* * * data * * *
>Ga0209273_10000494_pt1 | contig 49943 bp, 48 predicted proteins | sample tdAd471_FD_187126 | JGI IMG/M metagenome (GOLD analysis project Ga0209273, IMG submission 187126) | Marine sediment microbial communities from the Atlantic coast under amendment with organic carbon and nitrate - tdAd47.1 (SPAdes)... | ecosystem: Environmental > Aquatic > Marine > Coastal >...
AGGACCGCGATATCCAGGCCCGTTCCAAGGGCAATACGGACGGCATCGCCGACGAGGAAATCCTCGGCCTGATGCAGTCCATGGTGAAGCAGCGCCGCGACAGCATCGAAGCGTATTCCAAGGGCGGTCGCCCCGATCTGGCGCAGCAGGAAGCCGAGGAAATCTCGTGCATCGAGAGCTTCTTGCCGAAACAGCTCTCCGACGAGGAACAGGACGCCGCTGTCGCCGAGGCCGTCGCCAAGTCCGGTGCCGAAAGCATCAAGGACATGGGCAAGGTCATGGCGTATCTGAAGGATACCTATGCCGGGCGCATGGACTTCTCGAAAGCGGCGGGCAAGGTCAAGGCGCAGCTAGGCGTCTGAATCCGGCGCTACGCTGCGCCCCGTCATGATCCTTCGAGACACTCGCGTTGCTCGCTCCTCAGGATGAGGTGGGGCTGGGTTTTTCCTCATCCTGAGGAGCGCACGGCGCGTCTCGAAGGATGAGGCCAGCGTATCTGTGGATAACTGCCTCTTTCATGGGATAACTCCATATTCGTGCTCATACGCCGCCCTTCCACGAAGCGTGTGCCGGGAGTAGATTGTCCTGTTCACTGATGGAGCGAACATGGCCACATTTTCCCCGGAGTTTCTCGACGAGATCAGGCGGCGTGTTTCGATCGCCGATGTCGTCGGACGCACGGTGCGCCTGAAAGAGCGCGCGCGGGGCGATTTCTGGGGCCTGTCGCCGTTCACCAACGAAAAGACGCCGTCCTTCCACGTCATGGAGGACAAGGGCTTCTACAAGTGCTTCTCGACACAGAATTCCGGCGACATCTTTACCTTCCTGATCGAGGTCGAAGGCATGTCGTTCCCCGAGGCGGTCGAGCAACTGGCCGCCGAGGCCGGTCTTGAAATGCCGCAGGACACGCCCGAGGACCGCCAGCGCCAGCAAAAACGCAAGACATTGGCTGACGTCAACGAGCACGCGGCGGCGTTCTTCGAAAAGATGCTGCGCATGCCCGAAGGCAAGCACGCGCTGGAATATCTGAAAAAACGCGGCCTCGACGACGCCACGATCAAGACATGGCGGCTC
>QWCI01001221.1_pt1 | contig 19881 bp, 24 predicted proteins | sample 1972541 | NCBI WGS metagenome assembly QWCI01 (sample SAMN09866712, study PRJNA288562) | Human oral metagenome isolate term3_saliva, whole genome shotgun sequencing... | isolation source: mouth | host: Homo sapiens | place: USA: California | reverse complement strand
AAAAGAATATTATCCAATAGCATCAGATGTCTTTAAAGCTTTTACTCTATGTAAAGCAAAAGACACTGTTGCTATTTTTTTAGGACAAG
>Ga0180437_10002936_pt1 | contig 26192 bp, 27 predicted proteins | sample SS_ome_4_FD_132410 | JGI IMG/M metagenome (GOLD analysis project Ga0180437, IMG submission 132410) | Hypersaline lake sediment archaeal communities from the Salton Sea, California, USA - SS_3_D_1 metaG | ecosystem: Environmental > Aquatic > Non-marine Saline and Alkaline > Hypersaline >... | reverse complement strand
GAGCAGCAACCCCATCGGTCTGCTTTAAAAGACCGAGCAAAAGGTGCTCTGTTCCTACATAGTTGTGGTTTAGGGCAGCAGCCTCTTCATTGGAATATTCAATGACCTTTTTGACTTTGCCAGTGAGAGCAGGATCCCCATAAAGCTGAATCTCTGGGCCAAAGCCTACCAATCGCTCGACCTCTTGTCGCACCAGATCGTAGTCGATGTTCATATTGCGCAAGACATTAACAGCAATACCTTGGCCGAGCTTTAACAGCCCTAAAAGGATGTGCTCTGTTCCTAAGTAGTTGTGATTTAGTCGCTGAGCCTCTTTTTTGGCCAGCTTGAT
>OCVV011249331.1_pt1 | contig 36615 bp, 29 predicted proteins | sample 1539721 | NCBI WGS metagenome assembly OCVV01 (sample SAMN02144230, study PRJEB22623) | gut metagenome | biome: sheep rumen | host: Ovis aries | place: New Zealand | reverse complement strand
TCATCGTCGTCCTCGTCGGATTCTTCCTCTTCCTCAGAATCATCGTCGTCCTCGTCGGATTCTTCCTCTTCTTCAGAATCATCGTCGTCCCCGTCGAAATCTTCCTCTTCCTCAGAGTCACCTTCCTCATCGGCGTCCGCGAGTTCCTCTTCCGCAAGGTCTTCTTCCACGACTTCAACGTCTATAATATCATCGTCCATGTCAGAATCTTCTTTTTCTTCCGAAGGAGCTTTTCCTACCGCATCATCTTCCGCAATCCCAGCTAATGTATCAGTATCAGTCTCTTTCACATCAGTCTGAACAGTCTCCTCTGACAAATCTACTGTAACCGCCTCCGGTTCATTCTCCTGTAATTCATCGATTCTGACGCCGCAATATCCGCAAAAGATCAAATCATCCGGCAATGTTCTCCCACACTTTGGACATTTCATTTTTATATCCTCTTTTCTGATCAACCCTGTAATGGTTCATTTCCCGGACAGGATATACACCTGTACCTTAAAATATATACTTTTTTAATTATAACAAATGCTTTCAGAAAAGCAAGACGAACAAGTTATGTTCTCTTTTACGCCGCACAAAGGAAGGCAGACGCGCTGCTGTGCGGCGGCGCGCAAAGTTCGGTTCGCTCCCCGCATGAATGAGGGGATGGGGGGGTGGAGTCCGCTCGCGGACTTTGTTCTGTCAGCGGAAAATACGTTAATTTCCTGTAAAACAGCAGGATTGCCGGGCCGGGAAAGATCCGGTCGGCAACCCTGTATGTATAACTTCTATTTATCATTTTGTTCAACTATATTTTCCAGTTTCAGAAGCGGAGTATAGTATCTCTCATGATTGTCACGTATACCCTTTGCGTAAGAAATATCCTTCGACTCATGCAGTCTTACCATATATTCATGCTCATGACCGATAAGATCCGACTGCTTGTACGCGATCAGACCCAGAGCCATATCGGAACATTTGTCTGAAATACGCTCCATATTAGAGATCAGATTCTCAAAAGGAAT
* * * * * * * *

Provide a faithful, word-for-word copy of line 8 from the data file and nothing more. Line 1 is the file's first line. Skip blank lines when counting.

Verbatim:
TCATCGTCGTCCTCGTCGGATTCTTCCTCTTCCTCAGAATCATCGTCGTCCTCGTCGGATTCTTCCTCTTCTTCAGAATCATCGTCGTCCCCGTCGAAATCTTCCTCTTCCTCAGAGTCACCTTCCTCATCGGCGTCCGCGAGTTCCTCTTCCGCAAGGTCTTCTTCCACGACTTCAACGTCTATAATATCATCGTCCATGTCAGAATCTTCTTTTTCTTCCGAAGGAGCTTTTCCTACCGCATCATCTTCCGCAATCCCAGCTAATGTATCAGTATCAGTCTCTTTCACATCAGTCTGAACAGTCTCCTCTGACAAATCTACTGTAACCGCCTCCGGTTCATTCTCCTGTAATTCATCGATTCTGACGCCGCAATATCCGCAAAAGATCAAATCATCCGGCAATGTTCTCCCACACTTTGGACATTTCATTTTTATATCCTCTTTTCTGATCAACCCTGTAATGGTTCATTTCCCGGACAGGATATACACCTGTACCTTAAAATATATACTTTTTTAATTATAACAAATGCTTTCAGAAAAGCAAGACGAACAAGTTATGTTCTCTTTTACGCCGCACAAAGGAAGGCAGACGCGCTGCTGTGCGGCGGCGCGCAAAGTTCGGTTCGCTCCCCGCATGAATGAGGGGATGGGGGGGTGGAGTCCGCTCGCGGACTTTGTTCTGTCAGCGGAAAATACGTTAATTTCCTGTAAAACAGCAGGATTGCCGGGCCGGGAAAGATCCGGTCGGCAACCCTGTATGTATAACTTCTATTTATCATTTTGTTCAACTATATTTTCCAGTTTCAGAAGCGGAGTATAGTATCTCTCATGATTGTCACGTATACCCTTTGCGTAAGAAATATCCTTCGACTCATGCAGTCTTACCATATATTCATGCTCATGACCGATAAGATCCGACTGCTTGTACGCGATCAGACCCAGAGCCATATCGGAACATTTGTCTGAAATACGCTCCATATTAGAGATCAGATTCTCAAAAGGAAT